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Gabapentin for phantom limb pain after amputation in pediatric oncology: a systematic review protocol

Abstract

Background

Phantom limb pain (PLP) is a prevalent problem for children after amputation because of the chemotherapy treatment. Gabapentin is a potential option to manage PLP after amputation in pediatric oncology. However, no systematic review specifically investigated this topic. Thus, this study aims to appraise the efficacy and safety of gabapentin for post-amputation PLP in pediatric oncology.

Methods

Electronic databases (Cochrane Library, MEDLINE, EMBASE, Web of Science, CINAHL, PsychINFO, Scopus, WANGFANG, and Chinese Biomedical Literature Database) will be systematically searched from the beginning to the present without limitations to publication status and language. Primary outcome is pain intensity. Secondary outcomes are analgesic drug consumption, sleep quality, depression, anxiety, health-related quality of life, and adverse events. The treatment effect of all dichotomous outcome data will be estimated as risk ratio and 95% confidence intervals (CIs) and that of continuous outcome data will be calculated as mean difference or standardized mean difference and 95% CIs. Methodological quality of randomized controlled trials (RCTs) will be assessed using Cochrane risk of bias tool and that of case-controlled studies (CCSs) will be appraised using Newcastle-Ottawa Tool. Statistical analysis will be conducted using RevMan 5.3 software.

Discussion

This study will summarize up-to-date high-quality RCTs and CCSs to assess the efficacy and safety of gabapentin for PLP after amputation in pediatric oncology. The findings of this study will help to determine whether or not gabapentin is effective and safe for children with PLP after amputation.

Systematic review registration

INPLASY202060090

Peer Review reports

Background

Phantom limb pain (PLP) is clinically defined as the perception of pain or discomfort in a missing or amputated limb [1, 2]. Its symptoms vary from sharp to tingling [3, 4]. PLP in children usually occurs few days in the afternoon or evening, daily, or weekly after limb amputation and typically lasts from seconds to minutes [5, 6]. In pediatric population, the most common causes of PLP are vascular etiologies, trauma, cancer/malignancy, and congenital conditions [6]. It has been estimated that its prevalence rate ranges between 12 and 83%, based on different study reports [7,8,9,10,11,12]. In the pediatric oncology population, its prevalence rate varies from 48 to 90% [7, 10, 13, 14]. Previous studies have shown that PLP can lead to many problems, including depression, anxiety, and stress, which significantly decreases the health-related quality of life in such patients [9, 15,16,17]. Currently, its pathophysiology is complex and its mechanisms are still poorly understood.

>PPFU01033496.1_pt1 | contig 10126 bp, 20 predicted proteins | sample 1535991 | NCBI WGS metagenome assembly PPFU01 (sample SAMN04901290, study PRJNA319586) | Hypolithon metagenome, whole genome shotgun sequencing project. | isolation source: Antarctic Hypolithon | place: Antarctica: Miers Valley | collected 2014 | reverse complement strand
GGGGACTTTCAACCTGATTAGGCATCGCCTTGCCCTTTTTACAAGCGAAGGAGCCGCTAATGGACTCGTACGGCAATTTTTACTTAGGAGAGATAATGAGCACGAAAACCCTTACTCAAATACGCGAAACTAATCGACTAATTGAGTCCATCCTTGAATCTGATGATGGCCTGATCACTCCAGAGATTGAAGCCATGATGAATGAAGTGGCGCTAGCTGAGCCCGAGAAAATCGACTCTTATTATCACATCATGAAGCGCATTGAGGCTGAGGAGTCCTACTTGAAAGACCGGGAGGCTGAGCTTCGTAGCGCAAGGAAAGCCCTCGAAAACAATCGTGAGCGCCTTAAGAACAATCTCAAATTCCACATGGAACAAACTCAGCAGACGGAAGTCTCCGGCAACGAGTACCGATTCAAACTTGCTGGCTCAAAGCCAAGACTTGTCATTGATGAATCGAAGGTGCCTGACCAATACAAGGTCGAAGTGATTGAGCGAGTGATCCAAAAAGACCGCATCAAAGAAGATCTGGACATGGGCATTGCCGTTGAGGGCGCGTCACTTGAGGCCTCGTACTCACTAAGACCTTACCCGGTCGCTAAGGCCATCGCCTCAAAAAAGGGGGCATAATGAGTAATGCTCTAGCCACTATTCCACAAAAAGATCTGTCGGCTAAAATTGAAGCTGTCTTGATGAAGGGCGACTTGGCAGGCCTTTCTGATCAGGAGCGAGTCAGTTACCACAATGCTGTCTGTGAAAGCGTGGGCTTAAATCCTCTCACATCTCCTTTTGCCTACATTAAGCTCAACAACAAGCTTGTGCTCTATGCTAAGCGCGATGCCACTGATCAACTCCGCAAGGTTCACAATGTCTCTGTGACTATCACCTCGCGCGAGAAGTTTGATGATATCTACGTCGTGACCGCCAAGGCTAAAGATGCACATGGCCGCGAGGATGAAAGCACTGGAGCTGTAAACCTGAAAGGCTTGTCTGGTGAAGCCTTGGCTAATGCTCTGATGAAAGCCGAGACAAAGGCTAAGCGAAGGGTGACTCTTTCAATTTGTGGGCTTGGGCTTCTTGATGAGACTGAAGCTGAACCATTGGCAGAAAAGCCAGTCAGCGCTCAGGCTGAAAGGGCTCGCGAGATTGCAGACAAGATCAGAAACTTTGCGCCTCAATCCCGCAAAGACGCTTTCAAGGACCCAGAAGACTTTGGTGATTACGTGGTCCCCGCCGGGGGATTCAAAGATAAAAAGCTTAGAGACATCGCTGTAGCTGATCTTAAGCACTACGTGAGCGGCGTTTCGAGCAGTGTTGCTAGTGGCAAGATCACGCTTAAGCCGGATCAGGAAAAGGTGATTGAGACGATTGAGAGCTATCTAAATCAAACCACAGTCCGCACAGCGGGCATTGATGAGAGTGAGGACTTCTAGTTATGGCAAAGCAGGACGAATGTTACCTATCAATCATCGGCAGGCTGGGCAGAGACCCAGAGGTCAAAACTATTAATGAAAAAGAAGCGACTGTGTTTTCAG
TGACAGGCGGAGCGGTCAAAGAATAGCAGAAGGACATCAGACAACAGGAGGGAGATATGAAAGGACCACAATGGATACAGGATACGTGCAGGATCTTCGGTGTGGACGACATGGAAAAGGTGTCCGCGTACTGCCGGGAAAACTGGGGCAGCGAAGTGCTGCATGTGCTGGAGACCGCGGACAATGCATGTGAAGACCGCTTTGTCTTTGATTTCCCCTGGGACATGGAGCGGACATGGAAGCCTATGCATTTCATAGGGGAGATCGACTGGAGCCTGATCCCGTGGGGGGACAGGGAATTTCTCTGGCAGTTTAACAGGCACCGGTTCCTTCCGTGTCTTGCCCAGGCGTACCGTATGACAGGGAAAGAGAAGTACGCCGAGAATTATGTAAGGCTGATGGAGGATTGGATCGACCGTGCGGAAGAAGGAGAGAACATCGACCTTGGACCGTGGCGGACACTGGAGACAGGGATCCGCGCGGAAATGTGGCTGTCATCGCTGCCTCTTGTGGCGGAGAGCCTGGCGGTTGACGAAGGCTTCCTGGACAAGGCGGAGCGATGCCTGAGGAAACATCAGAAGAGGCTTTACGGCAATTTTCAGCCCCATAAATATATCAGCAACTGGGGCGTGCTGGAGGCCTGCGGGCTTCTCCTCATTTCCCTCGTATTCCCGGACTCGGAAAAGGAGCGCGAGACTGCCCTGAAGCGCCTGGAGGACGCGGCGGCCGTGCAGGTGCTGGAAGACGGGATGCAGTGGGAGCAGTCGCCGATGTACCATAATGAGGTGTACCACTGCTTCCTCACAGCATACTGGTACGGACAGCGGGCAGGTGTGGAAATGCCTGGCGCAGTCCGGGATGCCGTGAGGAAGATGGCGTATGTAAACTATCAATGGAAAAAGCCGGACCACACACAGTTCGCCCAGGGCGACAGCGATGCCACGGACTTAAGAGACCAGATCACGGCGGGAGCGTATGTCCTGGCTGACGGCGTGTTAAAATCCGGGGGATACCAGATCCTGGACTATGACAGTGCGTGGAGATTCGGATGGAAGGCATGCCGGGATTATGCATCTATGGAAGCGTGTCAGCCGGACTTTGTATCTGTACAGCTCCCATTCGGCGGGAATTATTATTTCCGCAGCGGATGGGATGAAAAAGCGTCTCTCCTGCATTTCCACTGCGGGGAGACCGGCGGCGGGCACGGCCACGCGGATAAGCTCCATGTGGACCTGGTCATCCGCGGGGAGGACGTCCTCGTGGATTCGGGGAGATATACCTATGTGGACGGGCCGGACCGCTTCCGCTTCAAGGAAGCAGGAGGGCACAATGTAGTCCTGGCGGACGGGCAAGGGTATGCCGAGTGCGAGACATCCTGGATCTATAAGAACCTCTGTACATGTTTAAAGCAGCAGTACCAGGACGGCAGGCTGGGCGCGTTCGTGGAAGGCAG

For pediatric oncology patients, amputation is the most commonly utilized management for tumor control in osteosarcoma bone cancer [18, 19]. It has been reported that the administration of chemotherapy before amputation surgery is one of the most risk factors to develop PLP [7]. Currently, no curative treatments for PLP are available, and its therapy mainly focuses on symptomatic control [7, 20]. The most common drug for PLP is morphine [21]. However, it can only relieve PLP in about 50% of patients, and there are still about 30% of cases having poor response to morphine [22]. Thus, alternative therapy is urgently needed.

Gabapentin, also known as an anticonvulsant or anti-epileptic drug, is a structural analog of gamma-aminobutyric acid (GABA) agonist, which is utilized for the treatment of epilepsy [23, 24]. It is also used for a variety of neuropathic pain conditions management with an analgesic effect [25]. Studies have suggested that gabapentin has been shown to be effective in several certain types of pain, such as PLP [26,27,28]. However, its mechanism of action has not been fully explored. Proposed mechanism on the action of gabapentin may enhance GABA release, which can employ an inhibitory effect on pain neurotransmission [29]. Several studies reported that gabapentin can effectively treat PLP after amputation in pediatric oncology [30,31,32,33]. However, there is no systematic review that specifically addresses this topic. Thus, this systematic review seeks to provide a comprehensive and systematic review of the best current evidence regarding gabapentin for PLP after amputation in pediatric oncology.

Objective

The aim of this review is to systematically appraise the evidence of gabapentin for PLP after amputation in pediatric oncology.

This study sought to answer the following questions:

  1. 1.

    Does gabapentin relieve PLP after amputation in pediatric oncology?

  2. 2.

    Is gabapentin safe for the treatment of PLP after amputation in pediatric oncology?

Methods and analysis

This study has been registered on International Platform of Registered Systematic Review and Meta-analysis Protocols with registration number of INPLASY202060090 (https://www.doi.org;DOI:10.37766/inplasy2020.6.0090). It is designed according to the Guidelines of Preferred Reporting Items for Systematic Reviews and Meta-Analysis (PRISMA) Protocol Statement (Additional file 1) [34, 35]. Any modifications will be reported in the protocol during the systematic review performance.

Search strategy